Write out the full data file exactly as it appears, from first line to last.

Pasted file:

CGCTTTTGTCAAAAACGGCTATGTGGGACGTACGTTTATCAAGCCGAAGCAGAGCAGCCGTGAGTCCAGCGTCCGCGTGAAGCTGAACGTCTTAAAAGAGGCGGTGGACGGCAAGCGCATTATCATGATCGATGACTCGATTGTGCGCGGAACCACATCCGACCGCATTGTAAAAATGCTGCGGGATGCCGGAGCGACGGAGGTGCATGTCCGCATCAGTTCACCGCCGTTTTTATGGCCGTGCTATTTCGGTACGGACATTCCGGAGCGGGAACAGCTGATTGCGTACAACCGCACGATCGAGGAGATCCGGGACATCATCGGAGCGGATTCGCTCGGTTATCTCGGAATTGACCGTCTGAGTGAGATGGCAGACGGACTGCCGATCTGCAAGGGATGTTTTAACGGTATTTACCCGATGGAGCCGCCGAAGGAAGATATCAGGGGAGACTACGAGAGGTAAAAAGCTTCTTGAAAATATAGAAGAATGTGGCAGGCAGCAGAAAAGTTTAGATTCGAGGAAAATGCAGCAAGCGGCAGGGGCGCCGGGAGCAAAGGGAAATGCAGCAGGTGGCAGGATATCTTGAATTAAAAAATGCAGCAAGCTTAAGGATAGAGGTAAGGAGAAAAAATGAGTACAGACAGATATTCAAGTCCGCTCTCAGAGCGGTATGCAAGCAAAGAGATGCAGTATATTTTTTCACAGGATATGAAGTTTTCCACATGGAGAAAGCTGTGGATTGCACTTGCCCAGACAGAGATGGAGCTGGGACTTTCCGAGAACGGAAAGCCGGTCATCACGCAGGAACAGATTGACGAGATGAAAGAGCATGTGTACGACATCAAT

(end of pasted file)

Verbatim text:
CGCTTTTGTCAAAAACGGCTATGTGGGACGTACGTTTATCAAGCCGAAGCAGAGCAGCCGTGAGTCCAGCGTCCGCGTGAAGCTGAACGTCTTAAAAGAGGCGGTGGACGGCAAGCGCATTATCATGATCGATGACTCGATTGTGCGCGGAACCACATCCGACCGCATTGTAAAAATGCTGCGGGATGCCGGAGCGACGGAGGTGCATGTCCGCATCAGTTCACCGCCGTTTTTATGGCCGTGCTATTTCGGTACGGACATTCCGGAGCGGGAACAGCTGATTGCGTACAACCGCACGATCGAGGAGATCCGGGACATCATCGGAGCGGATTCGCTCGGTTATCTCGGAATTGACCGTCTGAGTGAGATGGCAGACGGACTGCCGATCTGCAAGGGATGTTTTAACGGTATTTACCCGATGGAGCCGCCGAAGGAAGATATCAGGGGAGACTACGAGAGGTAAAAAGCTTCTTGAAAATATAGAAGAATGTGGCAGGCAGCAGAAAAGTTTAGATTCGAGGAAAATGCAGCAAGCGGCAGGGGCGCCGGGAGCAAAGGGAAATGCAGCAGGTGGCAGGATATCTTGAATTAAAAAATGCAGCAAGCTTAAGGATAGAGGTAAGGAGAAAAAATGAGTACAGACAGATATTCAAGTCCGCTCTCAGAGCGGTATGCAAGCAAAGAGATGCAGTATATTTTTTCACAGGATATGAAGTTTTCCACATGGAGAAAGCTGTGGATTGCACTTGCCCAGACAGAGATGGAGCTGGGACTTTCCGAGAACGGAAAGCCGGTCATCACGCAGGAACAGATTGACGAGATGAAAGAGCATGTGTACGACATCAAT